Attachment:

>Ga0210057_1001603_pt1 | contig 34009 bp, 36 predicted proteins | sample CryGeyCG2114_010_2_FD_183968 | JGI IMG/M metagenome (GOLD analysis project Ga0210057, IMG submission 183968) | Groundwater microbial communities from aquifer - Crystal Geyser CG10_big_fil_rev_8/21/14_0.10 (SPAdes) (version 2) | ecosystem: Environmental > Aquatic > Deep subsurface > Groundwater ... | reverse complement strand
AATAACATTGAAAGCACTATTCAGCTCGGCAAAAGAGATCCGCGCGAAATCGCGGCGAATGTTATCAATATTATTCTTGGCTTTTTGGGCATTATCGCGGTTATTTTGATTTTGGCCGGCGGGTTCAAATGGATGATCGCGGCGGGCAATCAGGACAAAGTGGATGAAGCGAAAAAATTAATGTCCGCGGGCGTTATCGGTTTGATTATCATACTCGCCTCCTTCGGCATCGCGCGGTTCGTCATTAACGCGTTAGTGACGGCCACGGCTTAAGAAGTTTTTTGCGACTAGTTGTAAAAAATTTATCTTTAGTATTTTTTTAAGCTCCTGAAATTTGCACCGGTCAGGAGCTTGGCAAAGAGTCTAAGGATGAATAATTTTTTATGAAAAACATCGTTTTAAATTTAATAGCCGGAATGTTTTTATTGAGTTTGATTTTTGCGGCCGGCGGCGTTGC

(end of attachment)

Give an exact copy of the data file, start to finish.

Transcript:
>Ga0210057_1001603_pt1 | contig 34009 bp, 36 predicted proteins | sample CryGeyCG2114_010_2_FD_183968 | JGI IMG/M metagenome (GOLD analysis project Ga0210057, IMG submission 183968) | Groundwater microbial communities from aquifer - Crystal Geyser CG10_big_fil_rev_8/21/14_0.10 (SPAdes) (version 2) | ecosystem: Environmental > Aquatic > Deep subsurface > Groundwater ... | reverse complement strand
AATAACATTGAAAGCACTATTCAGCTCGGCAAAAGAGATCCGCGCGAAATCGCGGCGAATGTTATCAATATTATTCTTGGCTTTTTGGGCATTATCGCGGTTATTTTGATTTTGGCCGGCGGGTTCAAATGGATGATCGCGGCGGGCAATCAGGACAAAGTGGATGAAGCGAAAAAATTAATGTCCGCGGGCGTTATCGGTTTGATTATCATACTCGCCTCCTTCGGCATCGCGCGGTTCGTCATTAACGCGTTAGTGACGGCCACGGCTTAAGAAGTTTTTTGCGACTAGTTGTAAAAAATTTATCTTTAGTATTTTTTTAAGCTCCTGAAATTTGCACCGGTCAGGAGCTTGGCAAAGAGTCTAAGGATGAATAATTTTTTATGAAAAACATCGTTTTAAATTTAATAGCCGGAATGTTTTTATTGAGTTTGATTTTTGCGGCCGGCGGCGTTGC